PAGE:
By now so many farmers have hoop houses that you can get fresh food in winter, most notably spinach, kale and collard. And most roots, however stored, are still alive. I always eat the last turnips after they have sprouted. Seasonality depends on where you are. Here, I always pick things as late as possible, since most veggies which have gone through a hard frost are so much better than regular, in particular carrots, parsnips, and turnips; kale, collard and radicchio. And here apple season is from Nov. 1, when the last pears and grapes disappear from market, until June 15.

0
32f5749fa6cf7adbeb0b0b031ba82b46

(41757)

on August 02, 2013
at 01:09 AM

Fall veg is often stuff that has taken all season to mature (pumpkins, squash, corn, etc) or cool-weather crops that have been replanted (greens, radishes, brussel sprouts, etc) Fall ends when winter begins. Winter is a season of stored food - hard squash, roots, cabbages, etc...

0
67871ef2326f29da48f1522827fc0f80

(704)

on July 18, 2013
at 08:53 PM

In my region, we had early spring harvests. That can fall anytime during the general calendar spring.

For example, we had a late spring this year. Normally, by May, all first harvests are DONE. This year, it's when they went in.

The crops are harvested when they're ripe (or ready for picking, if they ripen after -- such as peaches can't be picked too 'late' or when they are truly ripest or they fall to bits).

Autumnal harvest or the last harvests for us are things like squash. Again, they're ready when they're ready. It's common enough to find frost on yours! I've also had it smoulderingly hot summer when winter squash are ready.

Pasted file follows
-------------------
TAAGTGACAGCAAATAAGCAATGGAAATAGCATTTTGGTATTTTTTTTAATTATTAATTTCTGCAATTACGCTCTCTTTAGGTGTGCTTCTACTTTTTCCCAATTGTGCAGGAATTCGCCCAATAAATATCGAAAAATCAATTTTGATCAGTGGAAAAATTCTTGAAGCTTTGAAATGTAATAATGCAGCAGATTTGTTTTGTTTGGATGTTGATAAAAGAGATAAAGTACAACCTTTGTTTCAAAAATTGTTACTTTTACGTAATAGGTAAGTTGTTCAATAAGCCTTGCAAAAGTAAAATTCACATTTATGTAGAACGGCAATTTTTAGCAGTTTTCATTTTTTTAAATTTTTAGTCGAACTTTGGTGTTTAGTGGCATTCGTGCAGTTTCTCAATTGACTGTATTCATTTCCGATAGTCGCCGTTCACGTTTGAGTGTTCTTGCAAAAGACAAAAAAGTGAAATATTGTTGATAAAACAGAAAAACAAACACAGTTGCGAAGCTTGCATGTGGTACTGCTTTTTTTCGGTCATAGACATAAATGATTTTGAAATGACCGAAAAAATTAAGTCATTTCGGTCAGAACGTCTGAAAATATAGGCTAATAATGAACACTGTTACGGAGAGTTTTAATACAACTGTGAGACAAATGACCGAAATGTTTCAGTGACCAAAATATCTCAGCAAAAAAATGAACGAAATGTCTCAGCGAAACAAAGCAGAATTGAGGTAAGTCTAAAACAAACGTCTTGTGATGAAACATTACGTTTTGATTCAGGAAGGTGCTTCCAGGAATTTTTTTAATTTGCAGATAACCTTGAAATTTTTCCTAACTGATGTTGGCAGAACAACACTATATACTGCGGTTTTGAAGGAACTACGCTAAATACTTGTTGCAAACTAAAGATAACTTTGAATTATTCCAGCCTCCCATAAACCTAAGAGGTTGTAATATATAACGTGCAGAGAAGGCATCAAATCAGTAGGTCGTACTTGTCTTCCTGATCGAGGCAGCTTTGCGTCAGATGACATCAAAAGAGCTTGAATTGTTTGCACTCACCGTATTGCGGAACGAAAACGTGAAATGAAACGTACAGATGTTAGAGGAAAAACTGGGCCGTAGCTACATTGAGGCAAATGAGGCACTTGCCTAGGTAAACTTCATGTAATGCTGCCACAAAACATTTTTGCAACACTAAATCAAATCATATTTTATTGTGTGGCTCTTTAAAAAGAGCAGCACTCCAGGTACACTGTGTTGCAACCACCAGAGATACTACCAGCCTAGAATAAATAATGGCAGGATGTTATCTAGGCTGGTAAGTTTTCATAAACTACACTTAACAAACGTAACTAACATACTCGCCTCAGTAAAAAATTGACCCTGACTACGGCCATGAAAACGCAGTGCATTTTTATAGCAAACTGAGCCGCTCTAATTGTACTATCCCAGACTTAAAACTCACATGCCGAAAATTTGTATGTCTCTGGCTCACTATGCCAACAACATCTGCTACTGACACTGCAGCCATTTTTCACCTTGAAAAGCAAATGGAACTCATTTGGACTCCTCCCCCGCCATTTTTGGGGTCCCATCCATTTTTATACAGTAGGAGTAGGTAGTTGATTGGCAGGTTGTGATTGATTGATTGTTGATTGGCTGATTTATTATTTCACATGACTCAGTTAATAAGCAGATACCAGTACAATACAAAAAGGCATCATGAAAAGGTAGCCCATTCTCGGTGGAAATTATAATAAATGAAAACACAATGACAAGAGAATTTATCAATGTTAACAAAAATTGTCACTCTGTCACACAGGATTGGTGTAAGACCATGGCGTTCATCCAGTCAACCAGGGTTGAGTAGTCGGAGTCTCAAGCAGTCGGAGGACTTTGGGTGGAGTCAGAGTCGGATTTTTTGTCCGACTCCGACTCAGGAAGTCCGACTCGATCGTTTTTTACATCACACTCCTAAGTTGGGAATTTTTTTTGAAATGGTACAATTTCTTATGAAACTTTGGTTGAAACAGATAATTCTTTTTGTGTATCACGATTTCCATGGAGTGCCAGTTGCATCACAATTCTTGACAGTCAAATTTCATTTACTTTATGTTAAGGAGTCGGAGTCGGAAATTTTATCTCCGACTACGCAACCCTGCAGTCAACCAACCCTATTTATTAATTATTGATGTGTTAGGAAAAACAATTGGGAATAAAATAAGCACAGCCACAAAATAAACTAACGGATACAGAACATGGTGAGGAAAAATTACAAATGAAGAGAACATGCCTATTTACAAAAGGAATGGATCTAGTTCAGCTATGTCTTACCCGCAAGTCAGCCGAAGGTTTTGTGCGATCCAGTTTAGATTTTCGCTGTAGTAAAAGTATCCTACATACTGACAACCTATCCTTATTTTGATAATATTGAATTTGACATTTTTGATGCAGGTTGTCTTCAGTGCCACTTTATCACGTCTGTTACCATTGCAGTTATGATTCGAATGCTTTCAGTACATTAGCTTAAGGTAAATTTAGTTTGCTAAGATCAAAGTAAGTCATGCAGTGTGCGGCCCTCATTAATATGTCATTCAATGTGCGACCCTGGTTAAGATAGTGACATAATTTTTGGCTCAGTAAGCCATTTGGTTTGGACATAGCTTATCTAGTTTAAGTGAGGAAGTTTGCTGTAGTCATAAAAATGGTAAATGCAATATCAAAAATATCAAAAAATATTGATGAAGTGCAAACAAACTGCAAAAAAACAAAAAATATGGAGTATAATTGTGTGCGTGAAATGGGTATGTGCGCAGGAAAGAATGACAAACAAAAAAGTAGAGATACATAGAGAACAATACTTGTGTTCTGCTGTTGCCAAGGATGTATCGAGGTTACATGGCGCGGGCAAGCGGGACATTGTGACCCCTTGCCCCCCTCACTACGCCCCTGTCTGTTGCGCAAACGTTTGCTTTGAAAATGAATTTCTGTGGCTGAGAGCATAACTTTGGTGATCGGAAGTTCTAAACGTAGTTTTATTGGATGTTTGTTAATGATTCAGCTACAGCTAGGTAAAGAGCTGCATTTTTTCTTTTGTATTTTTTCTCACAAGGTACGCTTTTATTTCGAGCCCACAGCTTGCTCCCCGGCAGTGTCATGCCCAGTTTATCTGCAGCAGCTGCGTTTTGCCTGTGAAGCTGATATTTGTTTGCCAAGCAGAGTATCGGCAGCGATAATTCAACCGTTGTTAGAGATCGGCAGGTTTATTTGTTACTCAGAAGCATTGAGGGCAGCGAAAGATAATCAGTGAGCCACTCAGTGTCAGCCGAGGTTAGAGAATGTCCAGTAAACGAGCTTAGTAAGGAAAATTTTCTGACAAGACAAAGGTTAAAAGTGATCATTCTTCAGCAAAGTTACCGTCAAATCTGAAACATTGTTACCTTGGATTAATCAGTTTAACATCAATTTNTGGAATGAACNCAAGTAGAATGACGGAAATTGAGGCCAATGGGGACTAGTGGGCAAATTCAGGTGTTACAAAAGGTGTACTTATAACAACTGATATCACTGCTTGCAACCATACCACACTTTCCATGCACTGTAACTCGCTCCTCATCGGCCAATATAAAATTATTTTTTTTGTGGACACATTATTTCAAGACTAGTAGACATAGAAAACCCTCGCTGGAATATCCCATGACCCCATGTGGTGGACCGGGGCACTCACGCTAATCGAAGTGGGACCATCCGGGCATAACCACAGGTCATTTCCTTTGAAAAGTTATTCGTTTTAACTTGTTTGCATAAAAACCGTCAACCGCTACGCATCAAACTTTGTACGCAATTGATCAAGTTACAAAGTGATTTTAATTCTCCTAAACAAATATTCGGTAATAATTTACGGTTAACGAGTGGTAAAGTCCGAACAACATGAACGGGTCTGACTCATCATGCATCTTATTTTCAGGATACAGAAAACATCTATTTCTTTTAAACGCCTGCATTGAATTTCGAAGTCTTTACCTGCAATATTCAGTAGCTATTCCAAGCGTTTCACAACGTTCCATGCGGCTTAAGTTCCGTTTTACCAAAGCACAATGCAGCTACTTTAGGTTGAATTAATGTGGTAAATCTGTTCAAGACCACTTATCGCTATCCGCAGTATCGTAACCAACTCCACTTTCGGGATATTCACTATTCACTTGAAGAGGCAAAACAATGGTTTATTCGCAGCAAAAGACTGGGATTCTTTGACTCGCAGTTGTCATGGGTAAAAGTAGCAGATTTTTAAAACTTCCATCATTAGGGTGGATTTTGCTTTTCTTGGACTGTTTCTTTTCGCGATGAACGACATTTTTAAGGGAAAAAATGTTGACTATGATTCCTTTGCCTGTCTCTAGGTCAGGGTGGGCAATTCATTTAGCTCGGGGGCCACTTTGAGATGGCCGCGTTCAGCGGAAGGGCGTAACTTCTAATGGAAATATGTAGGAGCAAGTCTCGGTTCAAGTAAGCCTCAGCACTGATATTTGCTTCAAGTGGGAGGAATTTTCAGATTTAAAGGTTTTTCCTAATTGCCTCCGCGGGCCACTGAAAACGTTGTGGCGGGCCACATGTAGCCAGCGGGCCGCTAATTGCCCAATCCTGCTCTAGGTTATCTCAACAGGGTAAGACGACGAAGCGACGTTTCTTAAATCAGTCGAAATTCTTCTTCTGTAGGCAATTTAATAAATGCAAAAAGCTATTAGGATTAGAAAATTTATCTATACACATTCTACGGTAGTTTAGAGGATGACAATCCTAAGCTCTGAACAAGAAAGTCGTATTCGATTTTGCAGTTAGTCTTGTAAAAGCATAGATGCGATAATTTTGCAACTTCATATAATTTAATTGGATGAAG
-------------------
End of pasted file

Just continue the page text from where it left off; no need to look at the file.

People always talk about Farmers Markets and I have to say, as somebody who grew up on a working ranch with a 3 acre veg 'patch,' the Farmers Markets I've seen in town (St. Louis) are rarely the people who raised them. Most often, they have been trucked in from anywhere. I'm sure this is different in other areas but it's funny that you're holding something from Argentina in the state of Missouri at a 'farmer's market.'

That said, if you have a good/real farmer's market, just go buy what's 'in.' Live like we do! If it's ripe, we have an abundance. If not, we eat whatever we have or what we canned (cold-packed).

52ad7ee5eef0d7339d0977bd7a2ceb8a

(416)

on July 19, 2013
at 08:11 PM

Thank you. I have been to a farmer's market where a "farmer" sold fruits from Dole, which is a fruit company (think fruit cups). I was so upset that day because my mom and I drove nearly an hour to get there. However, I think I have one or two farmer's markets near me that I can check out.

67871ef2326f29da48f1522827fc0f80

(704)

on July 20, 2013
at 06:48 PM

Oddly the area I live in has ZERO CSA-style buy-ins but that's probably because everybody here still grows their own. If you can find a CSA to buy into, that may solve your problem and save you the drive, too! You never know til you go looking for them. I have a friend in Lexington, KY, which sounds sort of mildly-rural and they have a fantastic CSA program.

52ad7ee5eef0d7339d0977bd7a2ceb8a

(416)

on July 21, 2013
at 12:21 AM

I will look it up. :D

0
C2450eb7fa11b37473599caf93b461ef

on July 18, 2013
at 11:29 AM

It depends on where you live. Personally, I eat seasonally loosely and don't worry about fixed dates, but if you're set on the specifics, google "seasonal food chart" to find one for your region. Seasonality essentially means that you eat foods when they're being grown and picked in your area. So, if summer vegetables and fruits are still available, then eat them.

Of course, that's from the "locavore" viewpoint. There are other ideas of seasonality. Years ago, I read John Douillard's The Three Season Diet that was based on ayurvedic ideas of seasonality. I don't know if that's more of what you're interested in.

52ad7ee5eef0d7339d0977bd7a2ceb8a

(416)

on July 19, 2013
at 08:15 PM

Thank you! Hopefully, local produce isn't too hard to find.